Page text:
Results: LENOVO Y450 upgrade to Intel Q9100. Is it feasible or not ? 

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    Smile Upgrade of Lenovo Y450 Core 2 duo T6600 processor.


    Hi.I am new to this forum and this is my first post. Please bear with me if there is something wrong.
    I brought lenovo Y450 laptop(Core 2 Duo T6600, 2.2Ghz) 3 years ago and its working well. I'm glad i brought it.
    Now i have decided to upgrade my processor. I do lot of animations and videos so processor performance really matters a lot to me.
    Lenovo Y450 uses Intel® GM45 Express Chipset. I went to intel website and got some information about compatible processors.

    Can i replace my processor with Intel® Core™2 Quad Processor Q9100 or Intel® Core™2 Duo Processor T9600. ? (Priority given from the first one.) The reason i prefer first one is it has quad cores. The issue here is can my latop withstand heat produced by Quad core processor. I use a good cooling pad so i don't think it is a issue. What is your suggestion ?
    Please reply. Thanks in advance.
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    > I do lot of animations and videos so processor performance really matters a lot to me.
    The first thing to check is that the software you're using is already capable of using both the cores you have. If it isn't, then having 4 cores will do you no good at all.

    The problem I see with upgrading only one component is that all of a sudden, the rest of the components are sub-optimal. Sure you've got a faster processor, but if the memory can't keep up, you've wasted your investment.

    T6600 vs Q9100
    Max TDP 45 W
    35W to 45W is a pretty big jump for a laptop. Yes you might be able to just keep it cool enough, but are you reducing the life of the rest of the system with the extra heat stress?

    The Q9100
    VID Voltage Range 1.050V-1.175V
    Your current processor
    VID Voltage Range 1.00V-1.250V
    Can the power supply meet this much narrower voltage spec AND supply the extra 10W to power it?
    If your current power supply is only spec'ed to allow 35W to the processor then pulling 45W out of it will almost certainly drive the voltage way out of tolerance.

    I would cost this alternative plan.
    1. The resale cost of your current laptop.
    2. The purchase cost of a new laptop with your desired performance spec.
    As well as getting the processor of your choice (not just the one or two you're looking at), you'll also be getting faster memory, probably more memory, better graphics, possibly a bigger screen, faster hard disk with more capacity, a new battery.
    How much more is that, compared to just buying a processor (and not knowing for sure if it will work).

    Unless you can find some definitive statement from lenovo tech support, or on their website that it will work, I think it's probably best left alone.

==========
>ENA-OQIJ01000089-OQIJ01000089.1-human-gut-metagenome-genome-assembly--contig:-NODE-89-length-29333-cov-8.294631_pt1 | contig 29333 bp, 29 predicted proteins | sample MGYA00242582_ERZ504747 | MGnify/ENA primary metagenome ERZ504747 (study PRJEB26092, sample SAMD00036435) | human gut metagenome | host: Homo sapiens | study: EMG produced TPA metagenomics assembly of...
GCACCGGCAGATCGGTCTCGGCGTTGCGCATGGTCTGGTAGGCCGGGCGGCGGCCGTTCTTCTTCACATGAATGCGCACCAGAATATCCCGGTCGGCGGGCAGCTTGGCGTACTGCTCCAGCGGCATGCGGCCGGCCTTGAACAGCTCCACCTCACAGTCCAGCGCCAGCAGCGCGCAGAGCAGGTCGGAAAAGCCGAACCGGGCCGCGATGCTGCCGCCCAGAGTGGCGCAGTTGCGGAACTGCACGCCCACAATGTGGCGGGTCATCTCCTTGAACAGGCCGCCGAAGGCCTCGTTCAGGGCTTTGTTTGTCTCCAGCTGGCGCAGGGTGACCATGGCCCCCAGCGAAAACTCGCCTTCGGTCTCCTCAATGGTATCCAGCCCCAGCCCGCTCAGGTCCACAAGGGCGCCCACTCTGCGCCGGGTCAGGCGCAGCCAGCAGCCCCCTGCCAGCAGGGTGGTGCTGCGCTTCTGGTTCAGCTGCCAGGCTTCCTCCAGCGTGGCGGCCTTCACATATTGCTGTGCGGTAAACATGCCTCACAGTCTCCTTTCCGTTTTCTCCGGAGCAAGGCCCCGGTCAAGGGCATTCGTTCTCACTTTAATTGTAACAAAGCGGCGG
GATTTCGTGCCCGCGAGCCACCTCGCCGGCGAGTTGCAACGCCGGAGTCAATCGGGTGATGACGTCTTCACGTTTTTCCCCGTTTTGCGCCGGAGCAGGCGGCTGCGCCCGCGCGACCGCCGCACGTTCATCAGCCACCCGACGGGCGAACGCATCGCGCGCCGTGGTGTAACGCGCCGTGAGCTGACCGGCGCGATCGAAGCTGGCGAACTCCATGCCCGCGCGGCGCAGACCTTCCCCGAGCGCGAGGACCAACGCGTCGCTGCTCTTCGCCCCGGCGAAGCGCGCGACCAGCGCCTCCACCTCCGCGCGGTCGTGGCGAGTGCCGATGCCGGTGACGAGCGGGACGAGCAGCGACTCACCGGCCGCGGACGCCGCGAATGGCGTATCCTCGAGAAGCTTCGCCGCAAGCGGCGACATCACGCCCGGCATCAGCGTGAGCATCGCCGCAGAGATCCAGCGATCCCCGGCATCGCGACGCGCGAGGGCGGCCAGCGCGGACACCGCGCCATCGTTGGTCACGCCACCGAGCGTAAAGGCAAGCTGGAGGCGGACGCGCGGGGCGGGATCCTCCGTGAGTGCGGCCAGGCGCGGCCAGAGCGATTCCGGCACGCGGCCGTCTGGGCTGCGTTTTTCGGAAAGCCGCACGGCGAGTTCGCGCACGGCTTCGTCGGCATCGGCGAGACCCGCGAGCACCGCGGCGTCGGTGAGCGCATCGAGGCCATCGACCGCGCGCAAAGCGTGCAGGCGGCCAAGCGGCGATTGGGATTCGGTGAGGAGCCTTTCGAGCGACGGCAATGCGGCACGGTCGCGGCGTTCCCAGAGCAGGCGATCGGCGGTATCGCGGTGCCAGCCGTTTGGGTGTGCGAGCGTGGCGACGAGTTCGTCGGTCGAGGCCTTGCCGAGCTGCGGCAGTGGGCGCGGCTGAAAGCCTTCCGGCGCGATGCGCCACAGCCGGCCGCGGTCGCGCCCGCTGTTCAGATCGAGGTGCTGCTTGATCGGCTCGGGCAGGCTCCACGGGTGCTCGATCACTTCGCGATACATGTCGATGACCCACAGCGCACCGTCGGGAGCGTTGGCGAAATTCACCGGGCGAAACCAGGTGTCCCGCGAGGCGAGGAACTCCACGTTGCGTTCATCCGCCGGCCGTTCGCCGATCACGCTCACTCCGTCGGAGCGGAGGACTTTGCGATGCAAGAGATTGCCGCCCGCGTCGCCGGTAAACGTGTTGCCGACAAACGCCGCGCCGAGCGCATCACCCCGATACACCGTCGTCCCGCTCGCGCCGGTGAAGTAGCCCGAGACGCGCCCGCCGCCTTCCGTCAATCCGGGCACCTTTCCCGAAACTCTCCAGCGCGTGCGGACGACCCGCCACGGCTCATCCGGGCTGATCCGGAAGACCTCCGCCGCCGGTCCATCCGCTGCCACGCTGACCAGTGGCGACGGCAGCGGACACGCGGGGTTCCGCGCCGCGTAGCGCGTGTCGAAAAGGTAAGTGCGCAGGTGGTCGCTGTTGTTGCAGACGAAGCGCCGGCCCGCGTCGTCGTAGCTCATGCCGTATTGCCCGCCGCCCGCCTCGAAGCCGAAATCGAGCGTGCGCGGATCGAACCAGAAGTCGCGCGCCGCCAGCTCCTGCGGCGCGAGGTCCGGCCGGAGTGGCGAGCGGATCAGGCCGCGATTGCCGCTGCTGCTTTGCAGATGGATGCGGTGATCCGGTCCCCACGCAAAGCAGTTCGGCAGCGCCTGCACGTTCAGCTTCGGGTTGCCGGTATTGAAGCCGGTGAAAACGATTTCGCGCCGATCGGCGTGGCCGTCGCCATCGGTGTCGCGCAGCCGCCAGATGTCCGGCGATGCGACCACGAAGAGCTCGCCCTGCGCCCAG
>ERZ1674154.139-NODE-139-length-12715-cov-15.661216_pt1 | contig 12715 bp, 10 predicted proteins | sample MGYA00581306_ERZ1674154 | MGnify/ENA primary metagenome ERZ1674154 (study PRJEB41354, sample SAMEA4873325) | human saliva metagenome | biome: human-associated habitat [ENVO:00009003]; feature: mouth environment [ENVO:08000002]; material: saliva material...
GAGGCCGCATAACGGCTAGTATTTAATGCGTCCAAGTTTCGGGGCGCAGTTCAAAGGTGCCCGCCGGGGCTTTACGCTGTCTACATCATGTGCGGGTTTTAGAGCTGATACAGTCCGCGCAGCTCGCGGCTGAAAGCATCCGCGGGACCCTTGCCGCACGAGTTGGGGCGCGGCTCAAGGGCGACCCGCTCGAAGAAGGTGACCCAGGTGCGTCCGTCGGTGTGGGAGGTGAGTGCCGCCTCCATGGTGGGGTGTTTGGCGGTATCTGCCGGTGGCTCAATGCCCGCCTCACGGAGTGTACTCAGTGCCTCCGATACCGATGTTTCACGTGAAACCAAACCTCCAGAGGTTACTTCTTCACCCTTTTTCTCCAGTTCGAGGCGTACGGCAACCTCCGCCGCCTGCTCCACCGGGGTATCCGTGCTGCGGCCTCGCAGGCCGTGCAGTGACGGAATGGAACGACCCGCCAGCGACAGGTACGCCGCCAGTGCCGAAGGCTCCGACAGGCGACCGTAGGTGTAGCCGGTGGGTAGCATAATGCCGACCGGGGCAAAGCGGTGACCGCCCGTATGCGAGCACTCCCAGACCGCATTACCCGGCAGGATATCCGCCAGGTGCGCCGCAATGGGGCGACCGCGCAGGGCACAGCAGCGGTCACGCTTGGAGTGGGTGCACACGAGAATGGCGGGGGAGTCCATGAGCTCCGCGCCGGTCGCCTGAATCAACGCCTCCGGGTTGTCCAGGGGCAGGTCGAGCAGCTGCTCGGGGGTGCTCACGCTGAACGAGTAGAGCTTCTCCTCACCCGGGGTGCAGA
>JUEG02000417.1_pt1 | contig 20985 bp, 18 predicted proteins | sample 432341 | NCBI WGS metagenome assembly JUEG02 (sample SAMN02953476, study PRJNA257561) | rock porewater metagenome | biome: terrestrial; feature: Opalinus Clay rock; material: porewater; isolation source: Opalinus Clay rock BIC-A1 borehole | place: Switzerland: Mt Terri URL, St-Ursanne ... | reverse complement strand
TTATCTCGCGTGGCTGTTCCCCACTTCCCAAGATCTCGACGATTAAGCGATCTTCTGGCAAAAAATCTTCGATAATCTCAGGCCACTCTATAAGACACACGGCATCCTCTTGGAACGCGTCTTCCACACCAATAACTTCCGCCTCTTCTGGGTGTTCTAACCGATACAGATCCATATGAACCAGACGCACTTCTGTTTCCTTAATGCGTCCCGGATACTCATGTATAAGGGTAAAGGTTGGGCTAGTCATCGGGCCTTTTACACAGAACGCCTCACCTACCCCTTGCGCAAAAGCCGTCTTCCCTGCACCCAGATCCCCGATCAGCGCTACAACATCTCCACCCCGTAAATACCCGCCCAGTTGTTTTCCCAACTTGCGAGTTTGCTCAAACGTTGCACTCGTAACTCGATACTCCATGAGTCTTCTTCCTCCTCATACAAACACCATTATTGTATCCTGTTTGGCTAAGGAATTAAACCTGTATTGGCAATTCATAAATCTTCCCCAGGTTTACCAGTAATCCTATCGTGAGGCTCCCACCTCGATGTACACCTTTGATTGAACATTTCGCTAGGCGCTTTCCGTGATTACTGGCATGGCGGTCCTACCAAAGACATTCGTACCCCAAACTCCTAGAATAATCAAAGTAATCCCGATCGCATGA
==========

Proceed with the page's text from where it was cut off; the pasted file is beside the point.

You might get more knowledgeable advice here -> http://www.tomshardware.com/ or here -> https://www.overclockers.com/
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    Thumbs up


    Originally Posted by salem
    > I do lot of animations and videos so processor performance really matters a lot to me.
    The first thing to check is that the software you're using is already capable of using both the cores you have. If it isn't, then having 4 cores will do you no good at all.

    The problem I see with upgrading only one component is that all of a sudden, the rest of the components are sub-optimal. Sure you've got a faster processor, but if the memory can't keep up, you've wasted your investment.

    Max TDP 45 W
    35W to 45W is a pretty big jump for a laptop. Yes you might be able to just keep it cool enough, but are you reducing the life of the rest of the system with the extra heat stress?

    The Q9100
    VID Voltage Range 1.050V-1.175V
    Your current processor
    VID Voltage Range 1.00V-1.250V
    Can the power supply meet this much narrower voltage spec AND supply the extra 10W to power it?
    If your current power supply is only spec'ed to allow 35W to the processor then pulling 45W out of it will almost certainly drive the voltage way out of tolerance.

    I would cost this alternative plan.
    1. The resale cost of your current laptop.
    2. The purchase cost of a new laptop with your desired performance spec.
    As well as getting the processor of your choice (not just the one or two you're looking at), you'll also be getting faster memory, probably more memory, better graphics, possibly a bigger screen, faster hard disk with more capacity, a new battery.
    How much more is that, compared to just buying a processor (and not knowing for sure if it will work).

    Unless you can find some definitive statement from lenovo tech support, or on their website that it will work, I think it's probably best left alone.